• curtisspendlove

      In reply to jdmp10:

      I’ve been running all developer betas on my primary devices since they dropped.


      I wouldn't recommend that, by the way. But I have been fine.


      Only problem that irritated me was the GPS issue Sykeward mentioned. Audio directions were fine, the UI just didn’t track GPS direction or location very well. Haven’t tried it in DB2 yet, but it sounds like it is better.


      But it that doesn’t guarantee there won’t be a showstopper dropped in a future build. I find that unlikely, but beta is as beta does.

    • jimchamplin

      In reply to jdmp10:

      I might go one step beyond Skyeward and say that general performance is noticeably better than 11 overall. There’s a couple of weirdnesses, but that’s to be expected.


      Summing up, my iPad mini 2 is once more quite snappy instead of poky and laggy and my 6S feels nicely charged!


  4. Kendo88

    The public beta released is based on the Beta 2 that Apple release only 1 week ago

  5. markbyrn

    iOS 12 is undoubtedly the weakest major update going; not seeing the vaunted stability either. Mr. Cook and company should spend less time at parades and more time in engineering.

  6. Chris Hedlund

    Why does the title of this article need to say 'Finally'? Why can't you just say 'Apple Ships Public Betas of iOS 12, tvOS 12, and macOS Mojave'. Was there some delay or were they behind or something?

    • nbplopes

      In reply to Chris_Hedlund:


      Its just Thurrot being honest and telling like it is ;)


      PS: The betas were immediately available to registered developers at the day of launch. After three weeks they launch to the general public. Pretty standard practice across the industry with the exception probably to MS's Windows 10.


      Since Windows 10 has the insiders program that distributes beta software through robustness levels called rings, all opened to the public. After a few days one can also download the beta ISO's instead of updating through the automatic updates mechanism embedded in Windows 10. Before Windows 10, they did as Apple does. I think back than only MSDN and TechNet subscribers had legit access to the betas.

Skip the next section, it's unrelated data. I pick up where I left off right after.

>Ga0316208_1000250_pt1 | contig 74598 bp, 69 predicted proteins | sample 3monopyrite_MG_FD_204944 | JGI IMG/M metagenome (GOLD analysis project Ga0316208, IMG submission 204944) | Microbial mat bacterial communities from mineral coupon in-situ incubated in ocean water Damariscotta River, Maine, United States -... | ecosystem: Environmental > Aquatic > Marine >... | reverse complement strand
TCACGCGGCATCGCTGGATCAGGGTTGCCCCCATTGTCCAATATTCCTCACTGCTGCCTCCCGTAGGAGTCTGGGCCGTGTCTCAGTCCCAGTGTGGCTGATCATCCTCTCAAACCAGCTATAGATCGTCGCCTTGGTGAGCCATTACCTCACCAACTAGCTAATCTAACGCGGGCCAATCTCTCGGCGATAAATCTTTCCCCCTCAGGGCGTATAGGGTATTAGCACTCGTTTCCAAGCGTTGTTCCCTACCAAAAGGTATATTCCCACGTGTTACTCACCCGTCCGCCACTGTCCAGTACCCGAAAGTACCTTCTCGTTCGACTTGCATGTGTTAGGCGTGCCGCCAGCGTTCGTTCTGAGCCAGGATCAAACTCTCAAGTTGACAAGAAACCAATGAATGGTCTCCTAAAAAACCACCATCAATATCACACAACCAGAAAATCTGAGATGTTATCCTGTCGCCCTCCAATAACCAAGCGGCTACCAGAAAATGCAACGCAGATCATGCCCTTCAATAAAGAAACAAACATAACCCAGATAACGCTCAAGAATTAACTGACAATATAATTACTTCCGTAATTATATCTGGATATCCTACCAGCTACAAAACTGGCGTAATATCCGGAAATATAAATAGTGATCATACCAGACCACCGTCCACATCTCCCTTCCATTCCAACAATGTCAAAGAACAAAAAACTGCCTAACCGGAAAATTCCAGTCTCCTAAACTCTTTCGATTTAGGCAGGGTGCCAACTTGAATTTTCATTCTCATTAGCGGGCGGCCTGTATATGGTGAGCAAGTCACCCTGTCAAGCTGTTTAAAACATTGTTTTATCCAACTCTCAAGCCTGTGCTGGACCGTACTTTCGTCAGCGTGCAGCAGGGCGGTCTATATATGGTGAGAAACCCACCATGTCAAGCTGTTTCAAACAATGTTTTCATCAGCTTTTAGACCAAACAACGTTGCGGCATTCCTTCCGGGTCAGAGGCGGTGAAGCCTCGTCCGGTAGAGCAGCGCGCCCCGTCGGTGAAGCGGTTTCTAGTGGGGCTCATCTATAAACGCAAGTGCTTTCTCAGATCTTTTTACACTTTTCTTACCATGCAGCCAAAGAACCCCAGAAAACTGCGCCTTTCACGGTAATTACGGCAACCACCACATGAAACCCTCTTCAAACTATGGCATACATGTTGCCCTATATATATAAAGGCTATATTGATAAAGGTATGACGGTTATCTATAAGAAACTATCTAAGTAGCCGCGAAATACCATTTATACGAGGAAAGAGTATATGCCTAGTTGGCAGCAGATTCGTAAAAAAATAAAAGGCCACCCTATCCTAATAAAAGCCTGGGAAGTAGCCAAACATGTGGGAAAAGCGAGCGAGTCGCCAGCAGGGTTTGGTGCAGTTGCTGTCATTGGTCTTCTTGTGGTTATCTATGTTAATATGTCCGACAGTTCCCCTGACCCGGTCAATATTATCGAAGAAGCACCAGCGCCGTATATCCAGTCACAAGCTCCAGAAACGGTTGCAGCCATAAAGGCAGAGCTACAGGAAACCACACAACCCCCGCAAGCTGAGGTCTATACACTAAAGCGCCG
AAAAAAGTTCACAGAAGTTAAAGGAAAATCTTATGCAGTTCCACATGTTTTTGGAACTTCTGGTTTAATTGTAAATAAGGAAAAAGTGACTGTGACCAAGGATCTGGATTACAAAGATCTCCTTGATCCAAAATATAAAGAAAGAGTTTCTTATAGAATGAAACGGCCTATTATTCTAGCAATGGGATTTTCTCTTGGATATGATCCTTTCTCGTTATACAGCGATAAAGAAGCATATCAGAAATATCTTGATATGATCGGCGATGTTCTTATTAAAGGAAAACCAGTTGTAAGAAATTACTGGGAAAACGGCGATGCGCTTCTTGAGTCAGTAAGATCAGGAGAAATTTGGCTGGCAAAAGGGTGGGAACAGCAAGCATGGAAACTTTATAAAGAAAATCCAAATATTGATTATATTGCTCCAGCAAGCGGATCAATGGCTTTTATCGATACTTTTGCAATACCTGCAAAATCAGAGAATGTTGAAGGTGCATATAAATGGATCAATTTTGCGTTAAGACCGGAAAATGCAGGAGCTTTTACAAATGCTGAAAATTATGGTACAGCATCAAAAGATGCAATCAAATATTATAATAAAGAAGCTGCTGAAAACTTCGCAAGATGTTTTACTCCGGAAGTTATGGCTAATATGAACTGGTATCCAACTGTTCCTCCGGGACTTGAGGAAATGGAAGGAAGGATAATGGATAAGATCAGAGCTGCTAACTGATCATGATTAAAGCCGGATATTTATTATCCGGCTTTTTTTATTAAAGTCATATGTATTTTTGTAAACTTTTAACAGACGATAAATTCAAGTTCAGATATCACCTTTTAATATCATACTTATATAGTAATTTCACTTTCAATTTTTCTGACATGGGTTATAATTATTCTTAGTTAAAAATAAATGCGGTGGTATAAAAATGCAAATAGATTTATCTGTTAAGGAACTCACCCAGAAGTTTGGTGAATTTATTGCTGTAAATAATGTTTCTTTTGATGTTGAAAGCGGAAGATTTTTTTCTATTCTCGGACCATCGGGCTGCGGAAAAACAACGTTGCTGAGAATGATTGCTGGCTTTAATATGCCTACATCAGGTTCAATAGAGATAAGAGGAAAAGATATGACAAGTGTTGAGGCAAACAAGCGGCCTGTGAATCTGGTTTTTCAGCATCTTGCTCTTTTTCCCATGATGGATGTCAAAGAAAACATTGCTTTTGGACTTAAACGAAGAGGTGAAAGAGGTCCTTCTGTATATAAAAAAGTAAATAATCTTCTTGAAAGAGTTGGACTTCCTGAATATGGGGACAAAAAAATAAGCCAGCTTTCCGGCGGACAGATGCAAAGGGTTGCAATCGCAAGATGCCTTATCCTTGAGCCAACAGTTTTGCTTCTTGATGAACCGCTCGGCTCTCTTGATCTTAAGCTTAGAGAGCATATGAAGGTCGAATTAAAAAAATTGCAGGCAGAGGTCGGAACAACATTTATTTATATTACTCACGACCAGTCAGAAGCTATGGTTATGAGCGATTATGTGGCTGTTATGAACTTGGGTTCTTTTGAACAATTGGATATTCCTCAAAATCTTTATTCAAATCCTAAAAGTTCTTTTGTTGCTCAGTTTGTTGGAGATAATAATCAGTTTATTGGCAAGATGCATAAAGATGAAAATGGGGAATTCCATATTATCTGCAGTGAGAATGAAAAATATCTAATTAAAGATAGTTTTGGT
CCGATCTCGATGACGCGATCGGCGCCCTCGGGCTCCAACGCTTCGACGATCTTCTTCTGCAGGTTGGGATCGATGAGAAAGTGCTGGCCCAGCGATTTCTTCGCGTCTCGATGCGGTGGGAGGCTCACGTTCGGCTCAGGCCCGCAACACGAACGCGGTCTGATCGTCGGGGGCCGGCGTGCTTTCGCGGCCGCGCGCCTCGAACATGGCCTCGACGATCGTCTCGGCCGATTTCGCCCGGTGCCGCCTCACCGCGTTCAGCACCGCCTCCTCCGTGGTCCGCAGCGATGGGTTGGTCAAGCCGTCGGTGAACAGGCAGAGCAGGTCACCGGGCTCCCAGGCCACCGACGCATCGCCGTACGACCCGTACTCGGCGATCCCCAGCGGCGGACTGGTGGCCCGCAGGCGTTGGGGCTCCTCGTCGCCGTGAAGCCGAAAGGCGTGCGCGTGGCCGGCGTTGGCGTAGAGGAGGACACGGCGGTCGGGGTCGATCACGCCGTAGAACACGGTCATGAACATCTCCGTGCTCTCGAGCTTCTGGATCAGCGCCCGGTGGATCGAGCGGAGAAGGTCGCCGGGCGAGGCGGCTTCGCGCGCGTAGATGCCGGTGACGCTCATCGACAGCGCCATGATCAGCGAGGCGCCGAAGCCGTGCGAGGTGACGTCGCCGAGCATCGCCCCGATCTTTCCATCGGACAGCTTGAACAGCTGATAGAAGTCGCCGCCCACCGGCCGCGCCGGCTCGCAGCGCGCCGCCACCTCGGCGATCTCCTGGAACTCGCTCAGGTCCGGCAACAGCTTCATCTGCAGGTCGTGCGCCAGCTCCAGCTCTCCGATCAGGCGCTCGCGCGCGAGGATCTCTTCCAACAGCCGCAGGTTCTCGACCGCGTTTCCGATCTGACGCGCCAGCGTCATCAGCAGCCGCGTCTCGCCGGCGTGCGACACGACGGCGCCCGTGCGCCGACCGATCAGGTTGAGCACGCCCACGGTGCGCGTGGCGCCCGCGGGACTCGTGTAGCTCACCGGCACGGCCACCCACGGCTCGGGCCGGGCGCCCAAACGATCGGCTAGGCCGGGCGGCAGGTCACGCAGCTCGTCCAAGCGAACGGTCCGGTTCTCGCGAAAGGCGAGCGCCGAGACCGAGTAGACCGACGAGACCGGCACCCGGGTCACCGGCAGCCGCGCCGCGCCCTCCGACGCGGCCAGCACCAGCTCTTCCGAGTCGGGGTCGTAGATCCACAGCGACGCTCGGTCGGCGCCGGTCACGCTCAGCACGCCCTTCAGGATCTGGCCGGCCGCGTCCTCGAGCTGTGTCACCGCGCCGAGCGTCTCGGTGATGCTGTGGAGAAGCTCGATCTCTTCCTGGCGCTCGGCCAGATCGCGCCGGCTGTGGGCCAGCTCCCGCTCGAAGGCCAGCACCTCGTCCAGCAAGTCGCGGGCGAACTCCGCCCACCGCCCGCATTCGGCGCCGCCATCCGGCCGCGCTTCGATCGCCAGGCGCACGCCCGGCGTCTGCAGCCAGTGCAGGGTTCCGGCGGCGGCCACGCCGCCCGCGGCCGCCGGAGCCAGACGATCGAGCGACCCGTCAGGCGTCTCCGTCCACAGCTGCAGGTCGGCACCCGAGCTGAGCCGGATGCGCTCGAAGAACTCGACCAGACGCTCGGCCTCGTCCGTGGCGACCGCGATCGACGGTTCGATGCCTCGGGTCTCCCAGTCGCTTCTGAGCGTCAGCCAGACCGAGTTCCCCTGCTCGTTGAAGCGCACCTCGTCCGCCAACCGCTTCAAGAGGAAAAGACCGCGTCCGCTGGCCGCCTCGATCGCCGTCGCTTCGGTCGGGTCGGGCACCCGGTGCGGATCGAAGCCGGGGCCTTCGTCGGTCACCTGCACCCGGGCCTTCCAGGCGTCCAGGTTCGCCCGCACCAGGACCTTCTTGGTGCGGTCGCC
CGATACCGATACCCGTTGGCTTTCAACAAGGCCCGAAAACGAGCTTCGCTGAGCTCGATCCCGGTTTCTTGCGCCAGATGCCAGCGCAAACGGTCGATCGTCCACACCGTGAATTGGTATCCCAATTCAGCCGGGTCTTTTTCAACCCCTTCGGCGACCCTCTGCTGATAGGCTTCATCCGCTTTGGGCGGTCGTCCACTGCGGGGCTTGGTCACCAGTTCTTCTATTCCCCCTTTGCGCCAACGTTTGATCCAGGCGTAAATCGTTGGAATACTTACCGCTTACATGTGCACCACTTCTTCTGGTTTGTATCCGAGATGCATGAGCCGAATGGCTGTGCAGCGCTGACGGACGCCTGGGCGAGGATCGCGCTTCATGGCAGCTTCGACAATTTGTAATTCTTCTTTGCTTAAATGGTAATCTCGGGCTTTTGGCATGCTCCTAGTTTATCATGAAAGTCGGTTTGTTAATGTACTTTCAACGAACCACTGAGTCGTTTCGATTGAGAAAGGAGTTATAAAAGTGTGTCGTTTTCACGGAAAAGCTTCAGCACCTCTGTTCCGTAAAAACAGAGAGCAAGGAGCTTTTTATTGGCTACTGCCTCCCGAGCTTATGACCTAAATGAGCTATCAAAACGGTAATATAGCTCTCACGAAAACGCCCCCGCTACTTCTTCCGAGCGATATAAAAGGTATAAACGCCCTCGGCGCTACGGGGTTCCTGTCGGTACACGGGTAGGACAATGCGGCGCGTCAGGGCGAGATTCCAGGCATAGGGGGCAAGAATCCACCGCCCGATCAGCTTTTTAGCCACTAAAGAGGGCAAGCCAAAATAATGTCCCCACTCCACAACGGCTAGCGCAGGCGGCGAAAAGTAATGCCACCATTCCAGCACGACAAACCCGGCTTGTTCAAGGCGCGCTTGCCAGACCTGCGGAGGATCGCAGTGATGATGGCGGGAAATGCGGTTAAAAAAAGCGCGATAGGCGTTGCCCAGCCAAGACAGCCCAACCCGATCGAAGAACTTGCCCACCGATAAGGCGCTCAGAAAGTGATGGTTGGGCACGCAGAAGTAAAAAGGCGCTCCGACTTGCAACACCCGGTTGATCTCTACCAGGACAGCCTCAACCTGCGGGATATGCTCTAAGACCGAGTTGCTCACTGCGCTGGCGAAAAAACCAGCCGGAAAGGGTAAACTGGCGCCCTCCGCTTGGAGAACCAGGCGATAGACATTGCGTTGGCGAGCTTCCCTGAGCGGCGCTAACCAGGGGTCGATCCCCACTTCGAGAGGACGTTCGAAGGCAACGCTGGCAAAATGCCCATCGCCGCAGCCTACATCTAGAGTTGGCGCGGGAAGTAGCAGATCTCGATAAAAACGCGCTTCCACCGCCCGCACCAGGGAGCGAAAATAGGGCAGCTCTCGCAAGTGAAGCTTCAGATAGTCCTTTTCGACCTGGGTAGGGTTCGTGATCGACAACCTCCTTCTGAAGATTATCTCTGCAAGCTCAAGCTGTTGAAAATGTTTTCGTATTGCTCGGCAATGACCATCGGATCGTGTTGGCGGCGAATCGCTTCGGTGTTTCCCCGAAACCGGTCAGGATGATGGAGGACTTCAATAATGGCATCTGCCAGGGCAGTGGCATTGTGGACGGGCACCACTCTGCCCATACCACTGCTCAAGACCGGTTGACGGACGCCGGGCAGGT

Not only this but they also have substantially different agreements when it comes to using betas:


      MS (from the Insiders agreement in BOLD)


      Device Warranty. By installing Software on your device, you may void or impact your device warranty and may not be entitled to support from the manufacturer of your device or network operator, if applicable.


      Apple (from Apple support FAQ on betas)


      Will installing public beta software from the Apple Beta Software Program void my hardware warranty? No, installing the public beta software does not void your hardware warranty.


      Cheers.

    • curtisspendlove

      In reply to Chris_Hedlund:

      Why does the title of this article need to say 'Finally'?


      I read it as a bit of self-deprecating humor based on him jumping the gun when 11.4 was still on the public beta channels. :)

  7. truerock2

    OK... just the way I do things...

    First release the beta to a small group of experts - if that goes well... then release to a wider group of individuals.


    This is the way stupid people do it:

    Release a new beta to everyone simultaneously.


  8. MacLiam

    Well, I put iOS 12 on an older iPad mini with retina display, an original iPad Pro (9.7"), and a sacrificial iPhone 6S+ that I now mostly don't use. An 8+, which is now my main phone, remains on the current 11.4 release. I haven't yet seen problems on either iPad or the older iPhone, but then I haven't really taken them out for an extended shakedown run. My verdict so far: harmless, barely different in terms of the user experience.


    I updated a recently acquired Apple TV 4K to tvOS 12. I recently ordered a couple of Dolby Atmos speakers for another purpose entirely, but at least Apple's box will be able to use them as intended with the new OS release. I'm not expecting an "Oh wow!" moment, but I will report back if there actually is one.